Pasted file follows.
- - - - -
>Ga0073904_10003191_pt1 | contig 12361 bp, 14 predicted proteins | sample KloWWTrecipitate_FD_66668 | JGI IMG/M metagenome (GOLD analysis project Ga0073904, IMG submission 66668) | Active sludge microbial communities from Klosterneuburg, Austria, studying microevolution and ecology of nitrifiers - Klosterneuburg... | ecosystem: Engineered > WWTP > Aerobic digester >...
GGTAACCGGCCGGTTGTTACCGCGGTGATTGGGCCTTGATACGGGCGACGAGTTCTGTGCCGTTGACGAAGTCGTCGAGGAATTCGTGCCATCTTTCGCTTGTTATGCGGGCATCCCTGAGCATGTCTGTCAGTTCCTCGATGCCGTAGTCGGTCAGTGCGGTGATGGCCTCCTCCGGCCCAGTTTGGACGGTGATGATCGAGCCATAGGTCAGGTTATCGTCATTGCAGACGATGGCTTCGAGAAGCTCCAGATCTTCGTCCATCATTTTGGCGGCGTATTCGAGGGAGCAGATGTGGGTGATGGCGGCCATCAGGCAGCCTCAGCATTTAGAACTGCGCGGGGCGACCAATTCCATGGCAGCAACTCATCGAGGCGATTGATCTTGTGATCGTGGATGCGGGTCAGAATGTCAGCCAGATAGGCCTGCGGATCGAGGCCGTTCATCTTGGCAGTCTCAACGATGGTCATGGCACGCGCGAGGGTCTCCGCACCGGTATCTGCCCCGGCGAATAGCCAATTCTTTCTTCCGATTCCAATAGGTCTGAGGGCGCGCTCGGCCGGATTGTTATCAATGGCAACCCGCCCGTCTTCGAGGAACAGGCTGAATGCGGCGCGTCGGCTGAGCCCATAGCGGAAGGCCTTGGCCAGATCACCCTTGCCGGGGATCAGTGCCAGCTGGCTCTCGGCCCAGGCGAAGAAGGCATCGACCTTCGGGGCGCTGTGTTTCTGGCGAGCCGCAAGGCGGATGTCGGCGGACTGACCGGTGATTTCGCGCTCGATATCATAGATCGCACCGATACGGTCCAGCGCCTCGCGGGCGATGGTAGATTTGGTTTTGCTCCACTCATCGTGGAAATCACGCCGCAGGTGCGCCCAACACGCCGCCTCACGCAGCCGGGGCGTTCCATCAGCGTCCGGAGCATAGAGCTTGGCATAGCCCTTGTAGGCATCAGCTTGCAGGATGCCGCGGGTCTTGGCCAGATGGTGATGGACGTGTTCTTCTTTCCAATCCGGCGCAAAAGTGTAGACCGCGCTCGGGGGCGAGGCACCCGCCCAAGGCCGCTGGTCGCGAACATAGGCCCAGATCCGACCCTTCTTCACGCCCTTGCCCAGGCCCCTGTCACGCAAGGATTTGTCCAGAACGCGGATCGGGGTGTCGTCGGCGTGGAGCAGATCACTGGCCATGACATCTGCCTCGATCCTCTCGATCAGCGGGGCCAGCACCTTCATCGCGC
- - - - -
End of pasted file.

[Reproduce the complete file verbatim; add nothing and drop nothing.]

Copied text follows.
>Ga0073904_10003191_pt1 | contig 12361 bp, 14 predicted proteins | sample KloWWTrecipitate_FD_66668 | JGI IMG/M metagenome (GOLD analysis project Ga0073904, IMG submission 66668) | Active sludge microbial communities from Klosterneuburg, Austria, studying microevolution and ecology of nitrifiers - Klosterneuburg... | ecosystem: Engineered > WWTP > Aerobic digester >...
GGTAACCGGCCGGTTGTTACCGCGGTGATTGGGCCTTGATACGGGCGACGAGTTCTGTGCCGTTGACGAAGTCGTCGAGGAATTCGTGCCATCTTTCGCTTGTTATGCGGGCATCCCTGAGCATGTCTGTCAGTTCCTCGATGCCGTAGTCGGTCAGTGCGGTGATGGCCTCCTCCGGCCCAGTTTGGACGGTGATGATCGAGCCATAGGTCAGGTTATCGTCATTGCAGACGATGGCTTCGAGAAGCTCCAGATCTTCGTCCATCATTTTGGCGGCGTATTCGAGGGAGCAGATGTGGGTGATGGCGGCCATCAGGCAGCCTCAGCATTTAGAACTGCGCGGGGCGACCAATTCCATGGCAGCAACTCATCGAGGCGATTGATCTTGTGATCGTGGATGCGGGTCAGAATGTCAGCCAGATAGGCCTGCGGATCGAGGCCGTTCATCTTGGCAGTCTCAACGATGGTCATGGCACGCGCGAGGGTCTCCGCACCGGTATCTGCCCCGGCGAATAGCCAATTCTTTCTTCCGATTCCAATAGGTCTGAGGGCGCGCTCGGCCGGATTGTTATCAATGGCAACCCGCCCGTCTTCGAGGAACAGGCTGAATGCGGCGCGTCGGCTGAGCCCATAGCGGAAGGCCTTGGCCAGATCACCCTTGCCGGGGATCAGTGCCAGCTGGCTCTCGGCCCAGGCGAAGAAGGCATCGACCTTCGGGGCGCTGTGTTTCTGGCGAGCCGCAAGGCGGATGTCGGCGGACTGACCGGTGATTTCGCGCTCGATATCATAGATCGCACCGATACGGTCCAGCGCCTCGCGGGCGATGGTAGATTTGGTTTTGCTCCACTCATCGTGGAAATCACGCCGCAGGTGCGCCCAACACGCCGCCTCACGCAGCCGGGGCGTTCCATCAGCGTCCGGAGCATAGAGCTTGGCATAGCCCTTGTAGGCATCAGCTTGCAGGATGCCGCGGGTCTTGGCCAGATGGTGATGGACGTGTTCTTCTTTCCAATCCGGCGCAAAAGTGTAGACCGCGCTCGGGGGCGAGGCACCCGCCCAAGGCCGCTGGTCGCGAACATAGGCCCAGATCCGACCCTTCTTCACGCCCTTGCCCAGGCCCCTGTCACGCAAGGATTTGTCCAGAACGCGGATCGGGGTGTCGTCGGCGTGGAGCAGATCACTGGCCATGACATCTGCCTCGATCCTCTCGATCAGCGGGGCCAGCACCTTCATCGCGC